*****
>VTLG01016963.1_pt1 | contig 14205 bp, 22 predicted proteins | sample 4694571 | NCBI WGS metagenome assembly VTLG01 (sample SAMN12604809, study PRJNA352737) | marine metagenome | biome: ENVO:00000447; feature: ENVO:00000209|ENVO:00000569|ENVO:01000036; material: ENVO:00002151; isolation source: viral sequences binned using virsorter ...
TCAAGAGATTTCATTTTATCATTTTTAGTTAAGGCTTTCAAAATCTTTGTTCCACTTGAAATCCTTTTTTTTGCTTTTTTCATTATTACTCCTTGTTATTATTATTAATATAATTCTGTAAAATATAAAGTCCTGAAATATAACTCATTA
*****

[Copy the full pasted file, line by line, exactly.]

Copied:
>VTLG01016963.1_pt1 | contig 14205 bp, 22 predicted proteins | sample 4694571 | NCBI WGS metagenome assembly VTLG01 (sample SAMN12604809, study PRJNA352737) | marine metagenome | biome: ENVO:00000447; feature: ENVO:00000209|ENVO:00000569|ENVO:01000036; material: ENVO:00002151; isolation source: viral sequences binned using virsorter ...
TCAAGAGATTTCATTTTATCATTTTTAGTTAAGGCTTTCAAAATCTTTGTTCCACTTGAAATCCTTTTTTTTGCTTTTTTCATTATTACTCCTTGTTATTATTATTAATATAATTCTGTAAAATATAAAGTCCTGAAATATAACTCATTA